On April 10th, 2008, 21 men farmers joined the HIM Organic Women’s Cooperative of Saklana, which has grown itself to include 28 women farmers this year, up from 14 members it started out with in 2005. The men have formed a sub-cooperative under the larger Co-operative, and women officers are training them in certification, govt. schemes, organic farming practices, including fertilizer preparations in their fields, and marketing.

Kiwi trees planted 3 years ago by women Co-op members
bearing healthy fruit in 2008

The Women’s Co-operative gave sub-cooperative members Japanese rice, leek, soybean and gobo seed to help them get started; the Women’s Co-op has established a specialized market of customers who are interested in Japanese foods and their Miso has become popular in many major cities all over India. The men farmers have agreed to farm solely organically as members of the sub-cooperative. They opened a joint bank account in October and they have just harvested their first crops, which they are selling through the Women’s Co-op. The addition of these new members is especially exciting for the women farmers because the men farmers tend to have more land.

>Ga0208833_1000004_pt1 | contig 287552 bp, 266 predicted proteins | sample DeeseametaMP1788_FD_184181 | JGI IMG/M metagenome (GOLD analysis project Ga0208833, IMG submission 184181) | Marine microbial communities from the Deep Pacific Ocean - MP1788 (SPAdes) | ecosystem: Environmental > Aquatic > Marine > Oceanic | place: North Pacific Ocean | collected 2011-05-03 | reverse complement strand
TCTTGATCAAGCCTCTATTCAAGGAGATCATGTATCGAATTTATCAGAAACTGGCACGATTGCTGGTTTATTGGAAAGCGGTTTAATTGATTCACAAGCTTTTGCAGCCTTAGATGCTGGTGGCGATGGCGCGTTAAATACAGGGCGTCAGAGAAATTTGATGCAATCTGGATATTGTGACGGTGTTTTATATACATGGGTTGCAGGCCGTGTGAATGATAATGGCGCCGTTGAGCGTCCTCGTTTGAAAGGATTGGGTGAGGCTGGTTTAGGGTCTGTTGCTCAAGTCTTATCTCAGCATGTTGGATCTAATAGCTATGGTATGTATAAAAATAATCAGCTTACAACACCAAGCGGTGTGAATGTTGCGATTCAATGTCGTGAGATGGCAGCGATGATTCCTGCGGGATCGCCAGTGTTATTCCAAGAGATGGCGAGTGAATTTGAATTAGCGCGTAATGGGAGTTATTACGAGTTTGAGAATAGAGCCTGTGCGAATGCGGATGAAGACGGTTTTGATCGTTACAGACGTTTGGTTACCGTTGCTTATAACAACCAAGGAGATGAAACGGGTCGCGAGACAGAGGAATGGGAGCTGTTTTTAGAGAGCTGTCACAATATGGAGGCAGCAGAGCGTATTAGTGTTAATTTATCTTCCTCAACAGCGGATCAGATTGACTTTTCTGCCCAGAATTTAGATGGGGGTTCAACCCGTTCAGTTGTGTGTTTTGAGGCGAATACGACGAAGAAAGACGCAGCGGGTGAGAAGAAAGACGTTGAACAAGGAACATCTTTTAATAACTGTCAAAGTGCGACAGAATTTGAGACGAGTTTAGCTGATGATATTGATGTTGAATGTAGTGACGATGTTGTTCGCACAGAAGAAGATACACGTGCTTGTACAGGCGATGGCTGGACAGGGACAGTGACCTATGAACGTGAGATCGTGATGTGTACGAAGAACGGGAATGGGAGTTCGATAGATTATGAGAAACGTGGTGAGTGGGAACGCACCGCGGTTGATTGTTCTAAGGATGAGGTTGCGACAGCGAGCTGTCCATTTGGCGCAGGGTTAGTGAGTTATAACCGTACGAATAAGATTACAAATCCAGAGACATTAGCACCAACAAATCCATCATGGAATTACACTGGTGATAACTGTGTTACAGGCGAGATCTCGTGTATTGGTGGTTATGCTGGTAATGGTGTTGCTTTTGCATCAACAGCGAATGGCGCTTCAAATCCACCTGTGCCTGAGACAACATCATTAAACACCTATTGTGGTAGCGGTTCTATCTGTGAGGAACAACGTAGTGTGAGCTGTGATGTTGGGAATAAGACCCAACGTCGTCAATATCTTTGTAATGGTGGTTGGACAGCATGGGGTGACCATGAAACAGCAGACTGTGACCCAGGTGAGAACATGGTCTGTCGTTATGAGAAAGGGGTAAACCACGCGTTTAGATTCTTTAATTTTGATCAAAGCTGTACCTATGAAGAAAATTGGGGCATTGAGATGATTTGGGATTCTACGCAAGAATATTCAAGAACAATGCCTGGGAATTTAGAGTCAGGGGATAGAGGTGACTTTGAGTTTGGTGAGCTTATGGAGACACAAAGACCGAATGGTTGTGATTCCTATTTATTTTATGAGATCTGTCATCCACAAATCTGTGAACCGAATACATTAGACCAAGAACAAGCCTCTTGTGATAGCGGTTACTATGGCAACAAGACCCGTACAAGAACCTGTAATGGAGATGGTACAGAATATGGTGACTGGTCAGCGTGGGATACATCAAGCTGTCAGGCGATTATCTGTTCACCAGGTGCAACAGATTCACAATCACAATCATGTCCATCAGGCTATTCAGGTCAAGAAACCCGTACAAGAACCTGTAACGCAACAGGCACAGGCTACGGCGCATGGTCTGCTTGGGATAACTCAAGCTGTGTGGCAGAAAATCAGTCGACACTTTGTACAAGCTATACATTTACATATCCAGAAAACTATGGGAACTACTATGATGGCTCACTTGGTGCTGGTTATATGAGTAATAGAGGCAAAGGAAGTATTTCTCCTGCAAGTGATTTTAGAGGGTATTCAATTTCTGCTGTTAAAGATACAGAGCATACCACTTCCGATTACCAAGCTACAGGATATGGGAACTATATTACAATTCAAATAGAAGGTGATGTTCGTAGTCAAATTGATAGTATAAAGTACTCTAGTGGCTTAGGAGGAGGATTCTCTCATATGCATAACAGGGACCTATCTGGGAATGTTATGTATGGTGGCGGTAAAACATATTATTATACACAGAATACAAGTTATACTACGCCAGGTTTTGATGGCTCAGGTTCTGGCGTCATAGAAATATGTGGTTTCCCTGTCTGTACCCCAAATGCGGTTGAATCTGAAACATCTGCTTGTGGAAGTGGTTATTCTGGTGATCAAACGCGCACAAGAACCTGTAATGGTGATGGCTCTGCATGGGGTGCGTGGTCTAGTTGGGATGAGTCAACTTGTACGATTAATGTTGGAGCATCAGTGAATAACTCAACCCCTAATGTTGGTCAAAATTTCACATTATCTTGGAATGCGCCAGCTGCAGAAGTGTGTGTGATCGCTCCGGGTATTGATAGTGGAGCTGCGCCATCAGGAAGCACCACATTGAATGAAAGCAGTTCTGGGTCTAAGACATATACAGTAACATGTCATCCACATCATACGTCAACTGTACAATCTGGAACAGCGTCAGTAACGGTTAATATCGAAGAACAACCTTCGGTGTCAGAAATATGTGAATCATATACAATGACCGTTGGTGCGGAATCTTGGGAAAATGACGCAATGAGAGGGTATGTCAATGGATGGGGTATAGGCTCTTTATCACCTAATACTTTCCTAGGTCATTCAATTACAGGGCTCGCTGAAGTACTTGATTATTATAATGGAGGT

MGVS Community Organizer: Dhirendra Rawat, MGVS Coordinator: Surender Singh and 10 of the new men farmer members with President: Mrs. Raju Devi and Secretary: Miss Deepika Kandari of the Women’s Organic Co-operative 2008

Women Farmers Access Government Scheme

On April 23, 2008, MGVS Staff, and Co-operative members Deepika and Bindeshwari, joined with a group of Allahabad Agriculture Institute Staff for an observation trip to Dhakrani, outside of Dehradun. There, they visited a govt. project run by the Krishi Dept. of Uttarakhand. Information learned about govt. rice thresher schemes that was gained at this visit, among other things, was spontaneously shared with the farmers, new and old, of the Co-op and Sub-Co-op afterwards. On October 1st, then, two Co-op officers organized a large vehicle and went to the Thathur Block, where they purchased five rice threshers for ten Co-op farmers, at half price (govt. subsidy) for Rs. 1700/- each. These rice threshers are smaller – easily portable and less likely to require repairs when moved from farm to farm, unlike the larger thresher, previously & presently, also available to Co-operative farmers.

Farmer Mrs. Chanchari Devi & her daughter use their rice thresher purchased jointly with farmer Mrs. Shushila Kandari


MGVS has been constructing toilets for poor families living in the Saklana Valley for the past 6 years as well as encouraging residents. Each year our team goes through a selection process to seek out the most needy families.

This year 10 toilets have been constructed by MGVS:
  • 4 in Hatwal & Matiyangaon
  • 4 in Haweli village
  • 2 in Manjgaon.
Five more toilets are presently under construction.

Toilet construction, October, 2008